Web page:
Example :
To illustrate, consider the case of the decimal number n=1592. In the base 5 this is n=22332. Now we enter the above table at row k=4=0 (mod 4) in the block beginning with 0, which is 06264. The leading digit of n (in the base 5) is 2, so we check the digit in position 2 of this block to give L((2*5^4)!) = 2. Then we enter the table at row k=3 (mod 4) in the block beginning with 2, which is 26648, to find L((2*5^4 + 2*5^3)!) = 6.

Then in the row k=2 (mod 4), the block beginning with 6 is 64244, and we find L((2*5^4 + 2*5^3 + 3*5^2)!) = 4. From this we know we’re in the block 48226 in row k=1 (mod 4), so we have L((2*5^4 + 2*5^3 + 3*5^2 + 3*5)!) = 2. Finally, we enter the row k=0 (mod 4) in block 22428 to find the result

L(1592!) = L((2*5^4 + 2*5^3 + 3*5^2 + 3*5 + 2)!) = 4

Thus if there are k digits in the base 5 representation of n then we only need k lookups in the table to get the last non-zero digit. Finally a C++ program for the algorithm :

#include
using namespace std;

int A[4][5][5] = {
{0,6,2,6,4,2,2,4,2,8,4,4,8,4,6,6,6,2,6,4,8,8,6,8,2},
{0,2,8,8,4,2,4,6,6,8,4,8,2,2,6,6,2,8,8,4,8,6,4,4,2},
{0,4,2,4,4,2,8,4,8,8,4,6,8,6,6,6,4,2,4,4,8,2,6,2,2},
{0,8,8,2,4,2,6,6,4,8,4,2,2,8,6,6,8,8,2,4,8,4,4,6,2}
};

char num[200];
char* dto5(int n)
{
     int b=5;
     int j,l;
     register int i=0;
     do
     {
           j=n%b;
           num[i++]=(j<10) ? (j+'0'): ('A'+j-10);
     }while((n/=b)!=0);

     num[i]='';
     l=strlen(num);
     reverse(num,num+l);
     return num;
}

int last_digit_factorial(int N)
{
    char *num=dto5(N);
    int l = strlen(num),s=0,i;
    for (i=0;i<l;i++)
    {
        s=A[(l-1-i)%4][s/2][num[i]-'0'];
    }
    return s;
}

int main()
{
  int N;

  while (scanf("%d", &N) == 1)
  {
        printf("%d\n", last_digit_factorial(N));
  }
  return 0;
}

Can we make it even simpler. Yes.

Let’s write n as 5k + r

So,
(n)! = (5k + r)!
= 1·2·3…k.(k+1)…(5k-1)·(5k)·(5k+1)…(5k+r)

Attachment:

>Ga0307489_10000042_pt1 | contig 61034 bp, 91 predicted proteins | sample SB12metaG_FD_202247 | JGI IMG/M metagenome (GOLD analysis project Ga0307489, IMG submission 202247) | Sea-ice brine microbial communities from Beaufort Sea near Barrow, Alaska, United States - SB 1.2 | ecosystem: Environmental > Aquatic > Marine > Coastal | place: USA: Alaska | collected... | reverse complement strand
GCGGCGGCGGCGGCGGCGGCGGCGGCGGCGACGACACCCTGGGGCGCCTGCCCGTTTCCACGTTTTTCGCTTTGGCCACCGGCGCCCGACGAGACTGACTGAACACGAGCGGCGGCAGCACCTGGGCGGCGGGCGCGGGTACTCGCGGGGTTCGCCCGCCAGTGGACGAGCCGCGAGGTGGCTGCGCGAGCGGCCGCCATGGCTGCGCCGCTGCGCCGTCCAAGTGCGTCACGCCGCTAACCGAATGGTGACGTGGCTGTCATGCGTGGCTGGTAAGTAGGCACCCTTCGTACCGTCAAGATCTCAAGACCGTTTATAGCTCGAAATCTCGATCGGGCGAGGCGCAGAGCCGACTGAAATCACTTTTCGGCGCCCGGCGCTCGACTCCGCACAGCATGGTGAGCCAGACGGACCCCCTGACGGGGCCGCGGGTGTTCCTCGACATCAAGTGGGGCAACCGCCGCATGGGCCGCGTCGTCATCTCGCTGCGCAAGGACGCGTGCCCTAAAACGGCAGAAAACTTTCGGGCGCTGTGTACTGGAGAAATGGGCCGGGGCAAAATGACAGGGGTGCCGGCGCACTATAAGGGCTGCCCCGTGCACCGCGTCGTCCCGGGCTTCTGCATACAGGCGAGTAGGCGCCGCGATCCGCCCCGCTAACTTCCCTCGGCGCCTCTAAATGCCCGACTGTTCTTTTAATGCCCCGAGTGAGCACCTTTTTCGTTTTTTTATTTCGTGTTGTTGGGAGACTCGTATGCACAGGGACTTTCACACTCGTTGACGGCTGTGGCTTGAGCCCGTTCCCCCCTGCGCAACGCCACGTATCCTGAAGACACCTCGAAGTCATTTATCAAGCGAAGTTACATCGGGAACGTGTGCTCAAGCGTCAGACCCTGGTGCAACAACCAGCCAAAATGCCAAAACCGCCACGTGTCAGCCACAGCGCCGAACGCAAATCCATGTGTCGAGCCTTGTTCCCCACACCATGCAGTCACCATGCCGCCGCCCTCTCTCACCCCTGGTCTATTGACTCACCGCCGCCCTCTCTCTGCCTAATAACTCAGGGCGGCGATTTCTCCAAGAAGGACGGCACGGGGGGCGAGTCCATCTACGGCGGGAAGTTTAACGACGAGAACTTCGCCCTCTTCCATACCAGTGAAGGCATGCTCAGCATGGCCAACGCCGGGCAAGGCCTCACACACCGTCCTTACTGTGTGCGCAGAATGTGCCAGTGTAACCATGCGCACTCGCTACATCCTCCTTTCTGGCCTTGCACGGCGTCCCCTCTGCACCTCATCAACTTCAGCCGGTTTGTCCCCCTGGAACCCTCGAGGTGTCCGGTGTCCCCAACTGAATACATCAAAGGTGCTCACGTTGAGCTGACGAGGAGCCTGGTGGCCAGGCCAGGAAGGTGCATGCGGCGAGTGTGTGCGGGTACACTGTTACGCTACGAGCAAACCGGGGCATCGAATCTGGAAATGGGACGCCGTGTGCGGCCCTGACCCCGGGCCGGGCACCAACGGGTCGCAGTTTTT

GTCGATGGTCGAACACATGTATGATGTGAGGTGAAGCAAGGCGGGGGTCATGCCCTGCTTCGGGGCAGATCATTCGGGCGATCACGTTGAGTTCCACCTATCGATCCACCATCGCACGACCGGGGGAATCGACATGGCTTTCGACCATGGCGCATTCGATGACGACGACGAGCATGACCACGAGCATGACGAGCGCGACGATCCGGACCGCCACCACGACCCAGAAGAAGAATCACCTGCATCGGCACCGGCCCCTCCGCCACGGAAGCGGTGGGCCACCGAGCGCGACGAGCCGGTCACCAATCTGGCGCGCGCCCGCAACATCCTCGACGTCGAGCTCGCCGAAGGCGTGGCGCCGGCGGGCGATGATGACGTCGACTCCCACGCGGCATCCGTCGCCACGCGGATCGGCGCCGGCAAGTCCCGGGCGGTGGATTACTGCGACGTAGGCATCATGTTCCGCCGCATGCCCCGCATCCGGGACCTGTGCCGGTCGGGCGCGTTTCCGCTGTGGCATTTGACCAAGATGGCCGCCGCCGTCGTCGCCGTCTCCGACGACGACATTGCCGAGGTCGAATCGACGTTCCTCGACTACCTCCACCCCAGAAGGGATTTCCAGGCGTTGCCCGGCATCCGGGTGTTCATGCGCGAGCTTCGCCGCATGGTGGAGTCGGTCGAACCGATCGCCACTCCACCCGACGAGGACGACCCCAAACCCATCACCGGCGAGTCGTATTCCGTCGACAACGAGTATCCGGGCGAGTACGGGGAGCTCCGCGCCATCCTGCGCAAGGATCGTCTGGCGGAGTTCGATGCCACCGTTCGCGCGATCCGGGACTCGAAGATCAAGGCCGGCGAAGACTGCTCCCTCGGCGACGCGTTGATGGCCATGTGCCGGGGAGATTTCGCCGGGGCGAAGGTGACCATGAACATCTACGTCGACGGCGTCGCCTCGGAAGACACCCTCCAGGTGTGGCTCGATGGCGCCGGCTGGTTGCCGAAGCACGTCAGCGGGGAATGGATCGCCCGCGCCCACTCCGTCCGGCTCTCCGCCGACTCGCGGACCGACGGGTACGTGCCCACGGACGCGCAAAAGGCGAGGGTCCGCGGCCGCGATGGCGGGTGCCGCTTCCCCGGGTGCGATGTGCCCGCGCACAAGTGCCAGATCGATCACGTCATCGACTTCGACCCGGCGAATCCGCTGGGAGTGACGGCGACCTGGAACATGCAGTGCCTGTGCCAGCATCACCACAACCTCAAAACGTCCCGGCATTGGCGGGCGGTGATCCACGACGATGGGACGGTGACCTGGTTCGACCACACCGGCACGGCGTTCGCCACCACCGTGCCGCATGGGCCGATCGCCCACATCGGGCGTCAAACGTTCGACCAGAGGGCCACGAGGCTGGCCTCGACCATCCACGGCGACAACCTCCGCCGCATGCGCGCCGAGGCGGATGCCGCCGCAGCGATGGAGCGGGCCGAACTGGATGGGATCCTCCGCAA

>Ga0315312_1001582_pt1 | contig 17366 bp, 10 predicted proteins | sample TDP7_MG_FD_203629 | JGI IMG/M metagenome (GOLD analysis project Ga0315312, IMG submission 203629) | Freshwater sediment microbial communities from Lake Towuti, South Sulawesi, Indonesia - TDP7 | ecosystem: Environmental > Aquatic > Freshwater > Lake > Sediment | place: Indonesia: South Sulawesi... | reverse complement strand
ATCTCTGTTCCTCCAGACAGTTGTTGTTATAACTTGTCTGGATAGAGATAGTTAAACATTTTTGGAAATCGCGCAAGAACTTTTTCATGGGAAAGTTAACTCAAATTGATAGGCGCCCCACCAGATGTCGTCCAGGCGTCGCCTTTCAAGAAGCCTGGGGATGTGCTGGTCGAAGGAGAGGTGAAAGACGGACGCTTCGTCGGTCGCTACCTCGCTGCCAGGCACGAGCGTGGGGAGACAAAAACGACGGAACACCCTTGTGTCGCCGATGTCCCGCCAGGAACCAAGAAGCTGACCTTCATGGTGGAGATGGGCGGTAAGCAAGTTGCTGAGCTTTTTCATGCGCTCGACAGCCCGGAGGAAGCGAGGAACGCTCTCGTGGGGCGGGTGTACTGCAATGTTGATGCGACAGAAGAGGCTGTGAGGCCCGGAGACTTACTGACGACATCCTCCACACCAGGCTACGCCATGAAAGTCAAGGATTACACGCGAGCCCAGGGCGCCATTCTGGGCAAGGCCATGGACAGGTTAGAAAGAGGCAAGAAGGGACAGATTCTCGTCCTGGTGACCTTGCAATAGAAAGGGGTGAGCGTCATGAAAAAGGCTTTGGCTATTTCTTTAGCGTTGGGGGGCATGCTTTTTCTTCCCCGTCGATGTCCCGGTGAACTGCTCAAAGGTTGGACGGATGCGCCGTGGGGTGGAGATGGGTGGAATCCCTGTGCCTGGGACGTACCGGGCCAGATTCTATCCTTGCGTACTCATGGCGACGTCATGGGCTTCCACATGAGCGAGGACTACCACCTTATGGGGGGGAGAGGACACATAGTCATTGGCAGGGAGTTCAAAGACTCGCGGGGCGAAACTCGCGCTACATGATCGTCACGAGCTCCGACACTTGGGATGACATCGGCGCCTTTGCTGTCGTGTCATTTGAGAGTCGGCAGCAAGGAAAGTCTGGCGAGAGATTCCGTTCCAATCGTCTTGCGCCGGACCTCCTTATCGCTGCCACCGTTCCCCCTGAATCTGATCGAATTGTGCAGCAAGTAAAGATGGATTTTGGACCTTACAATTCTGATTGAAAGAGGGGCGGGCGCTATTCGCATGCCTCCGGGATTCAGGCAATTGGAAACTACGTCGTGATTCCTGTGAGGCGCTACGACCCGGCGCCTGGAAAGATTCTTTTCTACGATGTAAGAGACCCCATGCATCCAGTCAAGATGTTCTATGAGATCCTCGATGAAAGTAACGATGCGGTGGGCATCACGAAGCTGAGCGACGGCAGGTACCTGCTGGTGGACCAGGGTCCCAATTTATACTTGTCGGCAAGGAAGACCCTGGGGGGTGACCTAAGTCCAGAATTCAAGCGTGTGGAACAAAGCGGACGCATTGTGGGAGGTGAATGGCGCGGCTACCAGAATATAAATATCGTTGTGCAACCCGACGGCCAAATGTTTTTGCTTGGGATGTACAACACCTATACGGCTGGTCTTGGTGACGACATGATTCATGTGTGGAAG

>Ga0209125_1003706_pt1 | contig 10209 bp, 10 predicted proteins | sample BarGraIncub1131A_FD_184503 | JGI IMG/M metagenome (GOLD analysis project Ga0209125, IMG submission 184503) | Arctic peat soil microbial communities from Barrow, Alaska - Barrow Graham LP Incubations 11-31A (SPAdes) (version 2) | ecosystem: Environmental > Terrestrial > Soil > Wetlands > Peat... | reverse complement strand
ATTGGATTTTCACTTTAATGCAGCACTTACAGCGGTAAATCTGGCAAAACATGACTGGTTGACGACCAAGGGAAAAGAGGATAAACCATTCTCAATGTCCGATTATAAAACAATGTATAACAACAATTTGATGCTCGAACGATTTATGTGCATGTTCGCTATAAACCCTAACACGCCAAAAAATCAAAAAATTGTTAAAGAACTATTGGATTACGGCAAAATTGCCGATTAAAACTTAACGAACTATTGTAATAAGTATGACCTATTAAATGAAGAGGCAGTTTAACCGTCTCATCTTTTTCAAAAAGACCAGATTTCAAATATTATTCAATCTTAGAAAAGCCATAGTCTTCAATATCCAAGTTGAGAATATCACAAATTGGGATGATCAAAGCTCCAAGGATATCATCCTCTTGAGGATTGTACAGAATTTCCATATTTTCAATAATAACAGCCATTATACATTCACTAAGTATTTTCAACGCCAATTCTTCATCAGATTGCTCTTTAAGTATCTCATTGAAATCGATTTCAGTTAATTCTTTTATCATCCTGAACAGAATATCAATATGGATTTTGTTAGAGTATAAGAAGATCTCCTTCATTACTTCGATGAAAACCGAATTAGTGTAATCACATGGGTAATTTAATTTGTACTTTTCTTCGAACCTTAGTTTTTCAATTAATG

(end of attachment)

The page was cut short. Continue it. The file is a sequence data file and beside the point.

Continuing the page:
(Seperating out multiples of 5)
= {5·10·15…(5k)} · {1·2·3·4·6·7…(5k-4)·(5k-3)·(5k-2)·(5k-1)·(5k+1)…(5k+r)}
(Expanding multiples of 5)
= {5·(2·5)·(3·5)…(k·5)} · {1·2·3·4·6·7…(5k-4)·(5k-3)·(5k-2)·(5k-1)·(5k+1)…(5k+r)}
= 5^k {1·2·3…k} · {1·2·3·4·6·7…(5k-4)·(5k-3)·(5k-2)·(5k-1)·(5k+1)…(5k+r)}
= 5^k · k! · {1·2·3·4·6·7…(5k-4)·(5k-3)·(5k-2)·(5k-1)·(5k+1)…(5k+r)}
= 5^k · k! · product{(5·i+1)·(5·i+2)·(5·i+3)·(5·i+4), i = 0 to k – 1} · (5k+1)…(5k+r)
(Multiplying and dividing by 2^k)
= 5^k · 2^k · k! · product((5i+1)·(5i+2)·(5i+3)·(5i+4)/2, i = 0 to k – 1) · (5k+1)…(5k+r)
= 10^k · k! · product((5i+1)·(5i+2)·(5i+3)·(5i+4)/2, i = 0 to k – 1) · (5k+1)…(5k+r)

Now to find the last digit of n! or L(n), we remove the power of 10 first and move to next type.

So,
L(n) = L(5k+r)
L(n) = L(k! · product((5i+1)·(5i+2)·(5i+3)·(5i+4)/2, i = 0 to k – 1))
L(n) = [L(k) · {product((5i+1)·(5i+2)·(5i+3)·(5i+4)/2, i = 0 to k - 1) mod 10} · {(5k+1)...(5k+r) mod 10 }] mod 10

Now let us first find P = (5i+1)·(5i+2)·(5i+3)·(5i+4)/2 mod 10

To calculate this we will have to take (mod 2) value and (mod 5) value and then using chinese remainder take out (mod 10) value.

Clearly P mod 2 = 0.

Modular inverse of 2 (mod 5) is 3.

So,
P mod 5 = 1·2·3·4·3 mod 5
= 72 mod 5
= 2 mod 5

Using the chinese remainder theorem we get,

P mod 10 = 2 mod 10

Hence,

L(n) = [L(k) · {product((5i+1)·(5i+2)·(5i+3)·(5i+4)/2, i = 0 to k - 1) mod 10} · {(5k+1)...(5k+r) mod 10 }] mod 10
= [L(k) · {product(2, i = 0 to k - 1) mod 10} · L(r)] mod 10
= [L(k) · L(r) · {2^k mod 10}] mod 10
= 2^k · L(k) · L(r) mod 10

Also,
2^k mod 10 = 1 when k = 6 when k = 4i
= 2 when k = 4i+1
= 4 when k = 4i+2
= 8 when k = 4i+3

Hence,

L(0) = L(1) = 1
L(2) = 2
L(3) = 6
L(4) = 4

L(n) = L(5k+r) = 2^k·L(k)·L(r) (mod 10)

And here’s a simpler code.

#include<iostream>
using namespace std;
 
int P(int K)
{
        int A[]={6,2,4,8};
        if (K<1) return 1;
        return A[K%4];
}
 
int L(int N)
{
        int A[]={1,1,2,6,4};
        if (N<5) return A[N];
        return (P(N/5)*L(N/5)*L(N%5))%10;
}
 
int main()
{
        int N;
        while (scanf("%d", &N) == 1)
                printf("%d\n", L(N));
        return 0;
}

NJOY!!!
fR0D

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Written by fR0DDY